From the Greek prospon, character and graphy, writing.

Prosopography has been defined as

The best explanation of which I have found is the following;

Prosopography is a method of historical inquiry (popularized in the 1930's) that studies collections of biographic material about people bound by family, friendship, patronage, commerce, political expediency or faith, to name a few. The technique can shed light on "collectivities," be they merchant guilds, parliaments, senates, courts, groups of landowners, etc. 4

It seems to involve cataloguing everyone that can be identified within, for example, a specific historical and geographical locale, and then seeking to establish who they were related to, who were their political allies, which places they frequented, which religious institutions they belonged to, who their friends were etc etc

Modern prosopography (naturally enough) seems to consist of constructing large databases the purpose of which is not necessarily to provide any historical insights per se, but rather to create an analysis tool that allows other historians to do so.

Specific examples, both emanating from Kings College, London provide the best illustration of the nature and purpose of prosopography.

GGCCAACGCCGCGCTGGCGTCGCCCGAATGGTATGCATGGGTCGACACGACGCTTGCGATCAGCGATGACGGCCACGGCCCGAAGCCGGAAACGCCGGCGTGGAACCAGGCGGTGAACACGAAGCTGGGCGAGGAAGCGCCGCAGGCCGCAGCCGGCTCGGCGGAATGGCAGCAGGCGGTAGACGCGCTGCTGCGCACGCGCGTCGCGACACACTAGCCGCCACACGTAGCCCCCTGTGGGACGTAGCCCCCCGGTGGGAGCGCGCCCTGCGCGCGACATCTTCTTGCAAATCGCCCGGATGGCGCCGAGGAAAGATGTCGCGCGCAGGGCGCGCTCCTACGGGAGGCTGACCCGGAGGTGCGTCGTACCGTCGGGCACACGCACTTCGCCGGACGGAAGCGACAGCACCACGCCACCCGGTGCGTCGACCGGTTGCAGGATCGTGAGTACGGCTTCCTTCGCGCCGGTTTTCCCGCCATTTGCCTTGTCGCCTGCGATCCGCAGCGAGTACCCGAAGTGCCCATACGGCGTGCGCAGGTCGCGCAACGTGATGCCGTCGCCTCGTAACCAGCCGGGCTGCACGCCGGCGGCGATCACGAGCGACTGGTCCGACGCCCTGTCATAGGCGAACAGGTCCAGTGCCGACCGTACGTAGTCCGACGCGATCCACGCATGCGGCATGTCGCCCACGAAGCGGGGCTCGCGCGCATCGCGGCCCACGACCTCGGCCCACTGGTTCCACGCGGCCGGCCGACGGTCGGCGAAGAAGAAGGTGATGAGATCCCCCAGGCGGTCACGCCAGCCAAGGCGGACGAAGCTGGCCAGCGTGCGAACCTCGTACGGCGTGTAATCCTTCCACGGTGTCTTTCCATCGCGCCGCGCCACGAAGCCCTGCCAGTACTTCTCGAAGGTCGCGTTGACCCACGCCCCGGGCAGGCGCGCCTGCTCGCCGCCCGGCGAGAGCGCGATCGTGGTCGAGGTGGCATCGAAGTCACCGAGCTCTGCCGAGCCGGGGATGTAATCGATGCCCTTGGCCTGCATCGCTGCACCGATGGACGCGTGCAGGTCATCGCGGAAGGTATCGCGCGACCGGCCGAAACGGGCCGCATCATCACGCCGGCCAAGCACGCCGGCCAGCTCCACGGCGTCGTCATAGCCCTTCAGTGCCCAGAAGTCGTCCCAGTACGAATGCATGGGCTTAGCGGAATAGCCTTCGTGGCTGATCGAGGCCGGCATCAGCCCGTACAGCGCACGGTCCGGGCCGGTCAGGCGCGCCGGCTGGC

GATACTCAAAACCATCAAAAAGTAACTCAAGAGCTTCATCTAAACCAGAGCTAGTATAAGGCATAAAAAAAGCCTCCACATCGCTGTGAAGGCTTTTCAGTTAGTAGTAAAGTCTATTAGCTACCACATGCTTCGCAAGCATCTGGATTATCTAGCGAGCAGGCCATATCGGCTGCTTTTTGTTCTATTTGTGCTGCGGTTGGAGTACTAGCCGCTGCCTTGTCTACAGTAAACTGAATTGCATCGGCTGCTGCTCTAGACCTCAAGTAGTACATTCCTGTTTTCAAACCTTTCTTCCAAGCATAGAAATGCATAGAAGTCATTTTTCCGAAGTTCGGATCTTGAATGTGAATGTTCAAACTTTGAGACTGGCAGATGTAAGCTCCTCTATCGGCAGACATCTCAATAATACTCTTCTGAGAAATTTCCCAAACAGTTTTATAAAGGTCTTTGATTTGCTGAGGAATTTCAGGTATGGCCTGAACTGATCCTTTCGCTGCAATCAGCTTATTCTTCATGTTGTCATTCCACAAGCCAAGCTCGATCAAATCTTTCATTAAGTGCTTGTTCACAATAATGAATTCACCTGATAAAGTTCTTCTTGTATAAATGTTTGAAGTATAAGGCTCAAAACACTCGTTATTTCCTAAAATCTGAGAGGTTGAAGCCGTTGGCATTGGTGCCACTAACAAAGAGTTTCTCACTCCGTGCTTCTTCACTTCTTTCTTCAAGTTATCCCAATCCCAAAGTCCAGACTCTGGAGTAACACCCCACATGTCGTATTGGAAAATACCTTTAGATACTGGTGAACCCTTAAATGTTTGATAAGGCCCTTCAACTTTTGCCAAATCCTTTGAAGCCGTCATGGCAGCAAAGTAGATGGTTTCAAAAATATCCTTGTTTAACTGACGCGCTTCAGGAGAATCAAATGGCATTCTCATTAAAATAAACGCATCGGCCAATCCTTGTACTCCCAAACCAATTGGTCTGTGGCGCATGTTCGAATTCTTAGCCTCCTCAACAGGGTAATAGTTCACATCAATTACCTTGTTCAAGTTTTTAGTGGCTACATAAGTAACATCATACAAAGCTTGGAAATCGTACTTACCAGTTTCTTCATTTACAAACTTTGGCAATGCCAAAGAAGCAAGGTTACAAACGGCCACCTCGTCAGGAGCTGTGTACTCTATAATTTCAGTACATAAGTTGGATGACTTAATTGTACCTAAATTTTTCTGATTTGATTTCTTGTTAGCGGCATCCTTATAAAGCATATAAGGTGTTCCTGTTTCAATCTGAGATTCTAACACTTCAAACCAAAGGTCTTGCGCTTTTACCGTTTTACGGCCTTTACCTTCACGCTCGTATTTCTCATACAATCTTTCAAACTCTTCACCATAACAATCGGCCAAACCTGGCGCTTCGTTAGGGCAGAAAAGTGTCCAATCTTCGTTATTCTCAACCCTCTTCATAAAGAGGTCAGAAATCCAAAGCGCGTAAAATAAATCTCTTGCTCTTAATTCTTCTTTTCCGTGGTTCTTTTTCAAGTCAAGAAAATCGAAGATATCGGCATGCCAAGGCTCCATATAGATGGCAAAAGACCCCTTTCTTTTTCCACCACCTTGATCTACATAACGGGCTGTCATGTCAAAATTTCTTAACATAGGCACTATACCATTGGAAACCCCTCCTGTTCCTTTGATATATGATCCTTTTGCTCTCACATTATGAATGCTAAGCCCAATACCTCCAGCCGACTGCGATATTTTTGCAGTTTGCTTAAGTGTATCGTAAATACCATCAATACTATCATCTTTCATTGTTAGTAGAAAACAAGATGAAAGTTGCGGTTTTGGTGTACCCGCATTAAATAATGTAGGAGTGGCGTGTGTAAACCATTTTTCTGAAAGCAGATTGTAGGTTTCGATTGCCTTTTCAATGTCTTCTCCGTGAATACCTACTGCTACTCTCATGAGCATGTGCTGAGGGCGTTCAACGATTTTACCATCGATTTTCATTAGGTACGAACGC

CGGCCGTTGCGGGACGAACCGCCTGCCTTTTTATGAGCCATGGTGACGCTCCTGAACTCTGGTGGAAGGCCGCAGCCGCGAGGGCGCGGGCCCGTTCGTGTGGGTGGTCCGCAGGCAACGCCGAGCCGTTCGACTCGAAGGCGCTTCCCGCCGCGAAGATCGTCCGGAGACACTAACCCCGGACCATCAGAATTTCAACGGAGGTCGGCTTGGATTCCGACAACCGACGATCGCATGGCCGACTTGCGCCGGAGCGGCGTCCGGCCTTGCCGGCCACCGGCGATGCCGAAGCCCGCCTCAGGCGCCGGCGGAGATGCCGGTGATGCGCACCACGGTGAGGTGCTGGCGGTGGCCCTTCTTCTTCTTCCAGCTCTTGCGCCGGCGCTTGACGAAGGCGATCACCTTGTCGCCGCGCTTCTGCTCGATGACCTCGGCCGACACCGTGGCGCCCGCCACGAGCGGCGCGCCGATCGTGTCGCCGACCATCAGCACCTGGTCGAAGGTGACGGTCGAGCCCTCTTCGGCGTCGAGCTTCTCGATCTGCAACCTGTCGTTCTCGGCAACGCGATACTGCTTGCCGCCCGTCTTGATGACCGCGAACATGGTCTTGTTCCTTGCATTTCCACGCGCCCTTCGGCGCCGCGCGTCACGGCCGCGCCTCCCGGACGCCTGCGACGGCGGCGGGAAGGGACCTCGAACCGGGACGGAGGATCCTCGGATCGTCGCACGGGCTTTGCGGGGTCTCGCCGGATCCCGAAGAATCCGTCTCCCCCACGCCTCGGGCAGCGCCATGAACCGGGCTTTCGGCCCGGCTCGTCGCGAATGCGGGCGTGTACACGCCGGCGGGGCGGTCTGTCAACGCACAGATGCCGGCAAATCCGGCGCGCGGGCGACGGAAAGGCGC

• The Prosopography of the Byzantine Empire Project's goal is to record in a computerised relational database all surviving information about every individual mentioned in Byzantine sources during the period from 641 to 1261, and every individual mentioned in non-Byzantine sources during the same period who is 'relevant' to Byzantine affairs. (See
  • The Prosopography of Anglo-Saxon England Project (PASE) whose aim is to provide a comprehensive biographical register of recorded inhabitants of Anglo-Saxon England (c. 450-1066), accessible in the form of a searchable on-line database.(See


1 Donald Charles Jackman of The Pennsylvania State University see

2 The Unit For Prosopographical Research at Linacre College, Oxford at

3 The American Heritage® Dictionary of the English Language: Fourth Edition. 2000. at

4 Charles Casassa quoted from

See also the Newsletter Of The Unit For Prosopographical Research At

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